One element of the new design that Fraser said “kind of disturbed me” was the possibility of a future pedestrian and bicycle river crossing running underneath the freeway bridge. She is pleased that the bridge reconstruction will include a different 80-foot strip beneath the bridge on the east bank for a bikeway and pedestrians, and she said the idea resurfaced from the time of the interstate’s initial construction to build a public park over the freeway between Southeast Sixth and Seventh streets. That concept is one of several neighborhood suggestions not part of the reconstruction plan, but it represents the kind of rift-healing Fraser said she would like to see. If built, it would be a long-overdue replacement for parkland lost to the freeway trench, she said.

Other nearby neighborhoods have joined Marcy-Holmes to weigh in on bridge-related traffic changes, such as detours and proposed exits ramps.

The Beltrami and Nicollet Island/ East Bank neighborhood associations voiced opposition to new exit ramps from I-35W planned as part of the bridge replacement project. The ramps, which would funnel Downtown-bound freeway traffic onto residential streets and through the constricted East Hennepin-Central Avenue business district, have since disappeared from MnDOT’s plans.

Reacting to another offshoot effect of the bridge collapse, Prospect Park/East River Road Improvement Association Livability Committee Chair Joe Ring said he would ask MnDOT to acknowledge that two lanes added to I-94 for traffic detoured from I-35W amount to a permanent, not temporary, widening. Such an expansion of use, Ring hopes, could trigger construction of long-sought freeway walls on the south side of I-94.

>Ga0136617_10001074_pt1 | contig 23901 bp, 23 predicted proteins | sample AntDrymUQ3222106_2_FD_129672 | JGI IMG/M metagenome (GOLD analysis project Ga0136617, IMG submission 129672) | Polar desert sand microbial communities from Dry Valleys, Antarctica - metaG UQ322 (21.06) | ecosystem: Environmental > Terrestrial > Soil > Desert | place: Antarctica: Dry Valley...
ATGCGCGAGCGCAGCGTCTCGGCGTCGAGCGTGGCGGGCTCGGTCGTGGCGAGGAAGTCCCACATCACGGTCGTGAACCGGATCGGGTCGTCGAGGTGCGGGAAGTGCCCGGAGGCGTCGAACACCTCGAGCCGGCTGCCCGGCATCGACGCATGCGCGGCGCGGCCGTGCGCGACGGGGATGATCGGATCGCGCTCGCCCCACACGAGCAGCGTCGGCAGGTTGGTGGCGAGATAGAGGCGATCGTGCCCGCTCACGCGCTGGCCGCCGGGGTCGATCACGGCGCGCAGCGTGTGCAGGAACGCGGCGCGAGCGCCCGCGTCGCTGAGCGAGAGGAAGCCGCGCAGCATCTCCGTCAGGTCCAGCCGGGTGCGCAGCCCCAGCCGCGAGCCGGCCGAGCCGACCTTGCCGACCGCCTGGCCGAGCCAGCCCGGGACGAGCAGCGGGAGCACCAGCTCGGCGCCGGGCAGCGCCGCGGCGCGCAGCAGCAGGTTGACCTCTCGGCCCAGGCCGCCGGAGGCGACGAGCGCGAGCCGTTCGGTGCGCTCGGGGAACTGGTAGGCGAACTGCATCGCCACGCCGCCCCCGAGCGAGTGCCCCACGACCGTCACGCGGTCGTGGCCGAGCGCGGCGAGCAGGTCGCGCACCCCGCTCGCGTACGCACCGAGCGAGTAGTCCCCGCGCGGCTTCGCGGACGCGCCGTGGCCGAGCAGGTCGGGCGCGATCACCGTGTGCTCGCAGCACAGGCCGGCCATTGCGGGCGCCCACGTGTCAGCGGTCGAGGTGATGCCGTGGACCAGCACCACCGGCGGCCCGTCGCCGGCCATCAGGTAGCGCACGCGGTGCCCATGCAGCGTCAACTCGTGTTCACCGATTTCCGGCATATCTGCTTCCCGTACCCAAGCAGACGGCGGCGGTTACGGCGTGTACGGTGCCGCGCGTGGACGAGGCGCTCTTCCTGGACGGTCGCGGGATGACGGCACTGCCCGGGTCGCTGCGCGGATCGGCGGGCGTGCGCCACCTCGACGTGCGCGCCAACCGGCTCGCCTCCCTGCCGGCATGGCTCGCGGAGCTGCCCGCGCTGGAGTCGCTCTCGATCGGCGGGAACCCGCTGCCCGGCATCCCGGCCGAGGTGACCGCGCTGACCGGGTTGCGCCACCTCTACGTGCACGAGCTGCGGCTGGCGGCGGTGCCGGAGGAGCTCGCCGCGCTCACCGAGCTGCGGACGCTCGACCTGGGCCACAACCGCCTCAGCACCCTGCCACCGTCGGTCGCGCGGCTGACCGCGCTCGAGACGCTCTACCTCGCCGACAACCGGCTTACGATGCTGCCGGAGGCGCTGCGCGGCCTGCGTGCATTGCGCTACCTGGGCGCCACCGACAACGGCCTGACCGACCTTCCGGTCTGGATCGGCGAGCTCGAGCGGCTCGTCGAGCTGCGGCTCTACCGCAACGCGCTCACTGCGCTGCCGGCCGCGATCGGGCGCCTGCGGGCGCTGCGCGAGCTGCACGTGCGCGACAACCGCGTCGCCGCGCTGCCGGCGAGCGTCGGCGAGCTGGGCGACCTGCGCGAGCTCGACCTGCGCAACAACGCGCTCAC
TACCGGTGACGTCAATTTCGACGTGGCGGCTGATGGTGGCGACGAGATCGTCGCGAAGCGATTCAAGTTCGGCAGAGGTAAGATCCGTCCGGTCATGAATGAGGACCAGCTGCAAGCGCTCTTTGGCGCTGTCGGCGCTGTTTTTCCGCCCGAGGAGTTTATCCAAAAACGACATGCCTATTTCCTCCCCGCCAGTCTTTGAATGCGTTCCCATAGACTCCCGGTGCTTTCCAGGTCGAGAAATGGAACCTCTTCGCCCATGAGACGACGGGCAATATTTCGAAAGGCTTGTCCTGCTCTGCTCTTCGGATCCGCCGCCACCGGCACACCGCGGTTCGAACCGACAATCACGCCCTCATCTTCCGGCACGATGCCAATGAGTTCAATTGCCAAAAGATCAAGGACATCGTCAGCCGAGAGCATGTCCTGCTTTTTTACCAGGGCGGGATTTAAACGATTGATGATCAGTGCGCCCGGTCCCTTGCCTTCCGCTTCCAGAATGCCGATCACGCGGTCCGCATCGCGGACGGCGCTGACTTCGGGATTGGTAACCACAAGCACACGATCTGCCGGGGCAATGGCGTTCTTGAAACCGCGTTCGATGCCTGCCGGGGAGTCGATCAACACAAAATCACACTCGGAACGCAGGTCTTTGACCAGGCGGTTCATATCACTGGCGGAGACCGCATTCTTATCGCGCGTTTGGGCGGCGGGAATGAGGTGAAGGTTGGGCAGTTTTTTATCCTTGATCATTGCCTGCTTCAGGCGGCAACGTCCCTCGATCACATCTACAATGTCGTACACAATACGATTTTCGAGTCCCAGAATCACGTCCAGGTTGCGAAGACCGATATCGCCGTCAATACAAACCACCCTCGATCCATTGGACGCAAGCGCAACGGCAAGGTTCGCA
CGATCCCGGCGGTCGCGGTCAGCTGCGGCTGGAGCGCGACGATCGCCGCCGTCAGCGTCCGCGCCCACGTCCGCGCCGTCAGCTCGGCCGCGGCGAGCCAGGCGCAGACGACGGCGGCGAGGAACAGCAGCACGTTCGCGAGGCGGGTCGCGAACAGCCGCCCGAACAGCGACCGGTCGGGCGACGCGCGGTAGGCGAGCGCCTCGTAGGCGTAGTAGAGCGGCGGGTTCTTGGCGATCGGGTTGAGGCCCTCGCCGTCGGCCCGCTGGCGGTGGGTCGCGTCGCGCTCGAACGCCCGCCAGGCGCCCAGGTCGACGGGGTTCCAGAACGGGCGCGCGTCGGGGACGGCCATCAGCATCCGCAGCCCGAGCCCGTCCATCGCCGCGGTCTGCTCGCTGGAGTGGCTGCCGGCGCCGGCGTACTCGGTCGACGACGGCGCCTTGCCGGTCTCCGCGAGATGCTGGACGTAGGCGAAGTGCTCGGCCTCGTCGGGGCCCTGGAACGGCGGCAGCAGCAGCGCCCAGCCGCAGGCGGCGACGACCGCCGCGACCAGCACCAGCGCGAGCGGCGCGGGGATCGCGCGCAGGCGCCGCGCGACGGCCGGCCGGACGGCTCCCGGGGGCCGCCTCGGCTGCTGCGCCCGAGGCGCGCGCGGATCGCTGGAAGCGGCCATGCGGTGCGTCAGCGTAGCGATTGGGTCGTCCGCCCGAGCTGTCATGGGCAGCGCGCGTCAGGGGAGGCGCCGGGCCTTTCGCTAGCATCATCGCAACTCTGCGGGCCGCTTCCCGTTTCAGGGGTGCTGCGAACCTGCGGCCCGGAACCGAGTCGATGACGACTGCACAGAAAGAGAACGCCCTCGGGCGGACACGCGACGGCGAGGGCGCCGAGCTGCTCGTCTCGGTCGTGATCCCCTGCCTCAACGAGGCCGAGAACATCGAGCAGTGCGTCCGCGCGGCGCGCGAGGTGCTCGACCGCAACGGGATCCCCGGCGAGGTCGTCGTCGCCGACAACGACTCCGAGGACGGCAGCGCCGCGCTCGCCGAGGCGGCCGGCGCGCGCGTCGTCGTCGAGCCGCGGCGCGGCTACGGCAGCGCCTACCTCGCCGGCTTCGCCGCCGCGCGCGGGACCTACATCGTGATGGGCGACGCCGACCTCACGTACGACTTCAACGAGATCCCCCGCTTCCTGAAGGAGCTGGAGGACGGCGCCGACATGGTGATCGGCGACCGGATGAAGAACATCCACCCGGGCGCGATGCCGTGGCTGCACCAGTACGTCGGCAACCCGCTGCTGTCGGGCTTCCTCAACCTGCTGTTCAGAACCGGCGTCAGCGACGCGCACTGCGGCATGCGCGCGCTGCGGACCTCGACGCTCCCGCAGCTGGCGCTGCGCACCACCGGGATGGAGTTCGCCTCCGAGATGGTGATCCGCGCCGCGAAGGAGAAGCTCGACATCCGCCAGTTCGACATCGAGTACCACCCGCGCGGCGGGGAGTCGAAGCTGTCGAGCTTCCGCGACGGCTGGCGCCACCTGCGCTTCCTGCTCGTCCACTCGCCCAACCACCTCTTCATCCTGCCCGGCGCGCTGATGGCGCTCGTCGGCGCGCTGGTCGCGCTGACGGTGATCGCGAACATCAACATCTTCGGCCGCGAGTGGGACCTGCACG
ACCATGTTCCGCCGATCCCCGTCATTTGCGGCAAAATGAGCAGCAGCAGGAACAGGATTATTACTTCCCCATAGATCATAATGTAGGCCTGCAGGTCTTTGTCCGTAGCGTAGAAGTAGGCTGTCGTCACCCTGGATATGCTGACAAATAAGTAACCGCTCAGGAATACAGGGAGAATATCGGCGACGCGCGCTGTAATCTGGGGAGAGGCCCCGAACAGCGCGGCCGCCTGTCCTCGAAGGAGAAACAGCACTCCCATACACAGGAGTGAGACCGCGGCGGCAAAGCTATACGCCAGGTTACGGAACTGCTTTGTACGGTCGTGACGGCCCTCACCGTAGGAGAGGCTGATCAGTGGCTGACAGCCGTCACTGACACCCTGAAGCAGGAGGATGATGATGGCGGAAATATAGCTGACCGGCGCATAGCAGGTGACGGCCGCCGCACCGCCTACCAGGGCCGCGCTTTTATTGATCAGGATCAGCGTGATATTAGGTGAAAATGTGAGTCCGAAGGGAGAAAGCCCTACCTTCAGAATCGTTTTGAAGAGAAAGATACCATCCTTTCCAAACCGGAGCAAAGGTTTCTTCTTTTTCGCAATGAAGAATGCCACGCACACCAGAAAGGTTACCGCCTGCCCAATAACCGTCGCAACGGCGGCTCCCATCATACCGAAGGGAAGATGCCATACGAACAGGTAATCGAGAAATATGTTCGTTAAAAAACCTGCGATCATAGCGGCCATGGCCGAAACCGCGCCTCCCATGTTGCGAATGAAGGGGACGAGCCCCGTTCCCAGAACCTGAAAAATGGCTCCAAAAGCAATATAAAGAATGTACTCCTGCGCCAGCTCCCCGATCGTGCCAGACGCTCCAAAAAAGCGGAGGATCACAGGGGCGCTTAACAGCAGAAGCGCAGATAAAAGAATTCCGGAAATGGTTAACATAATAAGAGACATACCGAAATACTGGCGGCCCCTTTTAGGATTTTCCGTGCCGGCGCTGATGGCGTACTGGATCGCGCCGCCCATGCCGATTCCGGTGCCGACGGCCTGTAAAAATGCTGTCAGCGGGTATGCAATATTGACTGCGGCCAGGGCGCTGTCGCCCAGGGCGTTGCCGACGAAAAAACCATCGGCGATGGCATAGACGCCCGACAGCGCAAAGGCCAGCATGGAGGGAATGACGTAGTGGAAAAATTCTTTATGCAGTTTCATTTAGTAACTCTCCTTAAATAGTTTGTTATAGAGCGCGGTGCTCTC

MnDOT has heard from other groups, in addition to neighborhood associations, through open houses, meetings and public comments. MnDOT officials have promised that community input — much of it collected online or during a series of open houses in recent weeks — will be relayed to the design team and considered during the ongoing “design/build” process of planning and constructing the replacement bridge.

Among the public’s concerns — especially those who live nearest to the bridge — has been aesthetics, said one MnDOT planner. Aesthetics got a 20 percent consideration as part of the initial bidding process.

MnDOT formed a 10-person Visual Quality Team composed of representatives from the City of Minneapolis, the Minneapolis Park and Recreation Board, Friends of the Mississippi River, the National Park Service, the State Historical Preservation Office, and other groups. That team issued a list of “visual quality recommendations” that include:

• Designing with elegant simplicity and fluid lines;

• Respect for, not imitation of, the historic and natural setting;

• Complementing the 10th Avenue bridge and St. Anthony Falls Historic District;

• Consideration of the bridge’s appearance from many nearby neighborhood vantage points;

• Using accent lighting for nighttime aesthetics; and

• Providing a clear sense of crossing the Mississippi River.

MnDOT presented design plans for, and took comments on, the new bridge at the MHNA’s October board meeting and was expected to hold a similar meeting for the new bridge on Oct. 24 (as The Bridge went to press), at which nearby neighborhoods would be among the stakeholders represented.

last revised: October 30, 2007